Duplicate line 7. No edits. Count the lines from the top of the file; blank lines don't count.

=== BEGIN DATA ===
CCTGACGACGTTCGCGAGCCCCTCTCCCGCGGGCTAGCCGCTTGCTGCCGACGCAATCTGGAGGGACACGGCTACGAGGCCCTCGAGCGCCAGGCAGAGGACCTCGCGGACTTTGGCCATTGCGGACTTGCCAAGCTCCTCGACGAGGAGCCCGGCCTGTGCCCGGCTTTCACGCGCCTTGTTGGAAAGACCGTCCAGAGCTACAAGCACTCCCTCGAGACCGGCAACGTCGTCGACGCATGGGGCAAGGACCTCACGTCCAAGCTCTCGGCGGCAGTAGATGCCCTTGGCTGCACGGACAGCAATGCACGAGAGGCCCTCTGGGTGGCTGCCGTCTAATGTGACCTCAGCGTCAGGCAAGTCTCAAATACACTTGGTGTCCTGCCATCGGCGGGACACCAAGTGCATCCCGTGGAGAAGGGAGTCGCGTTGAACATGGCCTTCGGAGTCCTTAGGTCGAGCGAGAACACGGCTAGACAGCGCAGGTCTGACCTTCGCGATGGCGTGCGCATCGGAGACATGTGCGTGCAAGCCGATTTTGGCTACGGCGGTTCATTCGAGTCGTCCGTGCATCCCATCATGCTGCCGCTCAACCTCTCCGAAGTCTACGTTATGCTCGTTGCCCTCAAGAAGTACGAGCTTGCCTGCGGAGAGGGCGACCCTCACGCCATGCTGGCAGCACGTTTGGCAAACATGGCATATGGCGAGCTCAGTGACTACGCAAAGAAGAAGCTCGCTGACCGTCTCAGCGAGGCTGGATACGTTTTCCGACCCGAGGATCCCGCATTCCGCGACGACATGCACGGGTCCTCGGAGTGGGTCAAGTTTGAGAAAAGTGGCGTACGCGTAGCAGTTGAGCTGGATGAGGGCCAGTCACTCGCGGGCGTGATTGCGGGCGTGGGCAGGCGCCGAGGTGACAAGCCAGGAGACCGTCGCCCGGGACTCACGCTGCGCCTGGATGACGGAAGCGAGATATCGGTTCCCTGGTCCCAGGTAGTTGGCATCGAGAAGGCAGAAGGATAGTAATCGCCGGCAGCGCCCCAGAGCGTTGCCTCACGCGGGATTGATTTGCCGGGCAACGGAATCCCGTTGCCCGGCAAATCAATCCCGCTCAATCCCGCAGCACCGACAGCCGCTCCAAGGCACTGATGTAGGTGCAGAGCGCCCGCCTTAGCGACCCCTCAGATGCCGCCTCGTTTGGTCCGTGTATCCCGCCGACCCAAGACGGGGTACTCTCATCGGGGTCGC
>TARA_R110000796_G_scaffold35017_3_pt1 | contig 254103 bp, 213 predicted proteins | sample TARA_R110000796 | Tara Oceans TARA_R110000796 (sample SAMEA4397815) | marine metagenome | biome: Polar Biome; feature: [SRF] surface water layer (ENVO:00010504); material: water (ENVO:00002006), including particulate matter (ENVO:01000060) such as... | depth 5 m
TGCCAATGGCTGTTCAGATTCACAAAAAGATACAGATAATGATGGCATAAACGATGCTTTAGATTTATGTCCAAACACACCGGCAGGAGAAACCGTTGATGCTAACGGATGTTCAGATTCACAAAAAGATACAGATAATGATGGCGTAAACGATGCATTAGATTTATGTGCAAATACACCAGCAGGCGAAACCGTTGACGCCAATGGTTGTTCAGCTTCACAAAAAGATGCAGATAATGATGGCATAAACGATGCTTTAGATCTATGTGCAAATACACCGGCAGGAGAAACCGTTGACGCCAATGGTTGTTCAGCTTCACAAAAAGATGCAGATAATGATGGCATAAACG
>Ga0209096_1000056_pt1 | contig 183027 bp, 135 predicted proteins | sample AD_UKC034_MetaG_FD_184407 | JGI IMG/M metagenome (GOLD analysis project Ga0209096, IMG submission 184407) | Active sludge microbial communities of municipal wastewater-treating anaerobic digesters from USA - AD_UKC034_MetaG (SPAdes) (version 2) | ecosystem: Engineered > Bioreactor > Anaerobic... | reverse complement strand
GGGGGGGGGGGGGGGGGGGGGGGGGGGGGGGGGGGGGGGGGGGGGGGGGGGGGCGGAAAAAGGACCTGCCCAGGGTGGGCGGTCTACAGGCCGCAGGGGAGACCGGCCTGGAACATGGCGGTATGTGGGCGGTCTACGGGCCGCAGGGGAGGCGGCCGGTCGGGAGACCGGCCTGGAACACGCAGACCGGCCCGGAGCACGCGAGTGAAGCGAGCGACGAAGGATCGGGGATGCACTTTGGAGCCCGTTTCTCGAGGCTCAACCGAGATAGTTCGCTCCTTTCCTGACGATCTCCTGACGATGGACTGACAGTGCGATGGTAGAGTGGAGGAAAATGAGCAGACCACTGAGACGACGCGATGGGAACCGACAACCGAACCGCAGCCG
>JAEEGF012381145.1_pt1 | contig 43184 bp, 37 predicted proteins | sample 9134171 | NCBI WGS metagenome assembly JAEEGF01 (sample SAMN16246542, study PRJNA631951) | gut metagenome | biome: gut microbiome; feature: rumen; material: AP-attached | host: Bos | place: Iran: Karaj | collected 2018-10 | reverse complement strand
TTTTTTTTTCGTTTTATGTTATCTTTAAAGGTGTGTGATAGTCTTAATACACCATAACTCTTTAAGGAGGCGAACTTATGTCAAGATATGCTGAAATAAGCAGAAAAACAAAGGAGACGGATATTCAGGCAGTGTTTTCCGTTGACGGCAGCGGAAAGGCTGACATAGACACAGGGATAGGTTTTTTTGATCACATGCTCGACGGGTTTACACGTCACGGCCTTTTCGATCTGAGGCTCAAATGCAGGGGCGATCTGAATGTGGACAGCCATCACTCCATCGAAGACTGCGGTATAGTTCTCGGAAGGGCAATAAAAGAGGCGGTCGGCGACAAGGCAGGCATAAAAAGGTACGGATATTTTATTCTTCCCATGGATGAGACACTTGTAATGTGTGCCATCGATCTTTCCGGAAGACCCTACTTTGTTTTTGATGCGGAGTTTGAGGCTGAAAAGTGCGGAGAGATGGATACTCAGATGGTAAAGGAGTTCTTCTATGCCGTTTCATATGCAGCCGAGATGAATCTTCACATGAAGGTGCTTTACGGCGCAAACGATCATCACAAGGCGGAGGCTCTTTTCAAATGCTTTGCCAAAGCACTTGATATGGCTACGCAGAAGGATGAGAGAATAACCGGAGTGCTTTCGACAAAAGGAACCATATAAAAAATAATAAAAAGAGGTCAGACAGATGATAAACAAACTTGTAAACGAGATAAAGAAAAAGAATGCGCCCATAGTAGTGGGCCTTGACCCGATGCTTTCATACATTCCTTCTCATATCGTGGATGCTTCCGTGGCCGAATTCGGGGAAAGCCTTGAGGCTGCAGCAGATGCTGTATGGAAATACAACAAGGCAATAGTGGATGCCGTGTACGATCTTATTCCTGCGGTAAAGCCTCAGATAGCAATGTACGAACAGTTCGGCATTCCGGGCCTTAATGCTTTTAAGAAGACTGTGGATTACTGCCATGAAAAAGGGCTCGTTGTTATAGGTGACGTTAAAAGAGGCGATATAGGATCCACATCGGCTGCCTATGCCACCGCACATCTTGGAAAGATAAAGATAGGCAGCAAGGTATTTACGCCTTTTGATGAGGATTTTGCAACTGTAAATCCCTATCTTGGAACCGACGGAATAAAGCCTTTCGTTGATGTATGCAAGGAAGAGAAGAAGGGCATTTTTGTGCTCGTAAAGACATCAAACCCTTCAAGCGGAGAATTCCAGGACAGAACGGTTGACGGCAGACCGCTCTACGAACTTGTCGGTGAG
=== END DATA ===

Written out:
TTTTTTTTTCGTTTTATGTTATCTTTAAAGGTGTGTGATAGTCTTAATACACCATAACTCTTTAAGGAGGCGAACTTATGTCAAGATATGCTGAAATAAGCAGAAAAACAAAGGAGACGGATATTCAGGCAGTGTTTTCCGTTGACGGCAGCGGAAAGGCTGACATAGACACAGGGATAGGTTTTTTTGATCACATGCTCGACGGGTTTACACGTCACGGCCTTTTCGATCTGAGGCTCAAATGCAGGGGCGATCTGAATGTGGACAGCCATCACTCCATCGAAGACTGCGGTATAGTTCTCGGAAGGGCAATAAAAGAGGCGGTCGGCGACAAGGCAGGCATAAAAAGGTACGGATATTTTATTCTTCCCATGGATGAGACACTTGTAATGTGTGCCATCGATCTTTCCGGAAGACCCTACTTTGTTTTTGATGCGGAGTTTGAGGCTGAAAAGTGCGGAGAGATGGATACTCAGATGGTAAAGGAGTTCTTCTATGCCGTTTCATATGCAGCCGAGATGAATCTTCACATGAAGGTGCTTTACGGCGCAAACGATCATCACAAGGCGGAGGCTCTTTTCAAATGCTTTGCCAAAGCACTTGATATGGCTACGCAGAAGGATGAGAGAATAACCGGAGTGCTTTCGACAAAAGGAACCATATAAAAAATAATAAAAAGAGGTCAGACAGATGATAAACAAACTTGTAAACGAGATAAAGAAAAAGAATGCGCCCATAGTAGTGGGCCTTGACCCGATGCTTTCATACATTCCTTCTCATATCGTGGATGCTTCCGTGGCCGAATTCGGGGAAAGCCTTGAGGCTGCAGCAGATGCTGTATGGAAATACAACAAGGCAATAGTGGATGCCGTGTACGATCTTATTCCTGCGGTAAAGCCTCAGATAGCAATGTACGAACAGTTCGGCATTCCGGGCCTTAATGCTTTTAAGAAGACTGTGGATTACTGCCATGAAAAAGGGCTCGTTGTTATAGGTGACGTTAAAAGAGGCGATATAGGATCCACATCGGCTGCCTATGCCACCGCACATCTTGGAAAGATAAAGATAGGCAGCAAGGTATTTACGCCTTTTGATGAGGATTTTGCAACTGTAAATCCCTATCTTGGAACCGACGGAATAAAGCCTTTCGTTGATGTATGCAAGGAAGAGAAGAAGGGCATTTTTGTGCTCGTAAAGACATCAAACCCTTCAAGCGGAGAATTCCAGGACAGAACGGTTGACGGCAGACCGCTCTACGAACTTGTCGGTGAG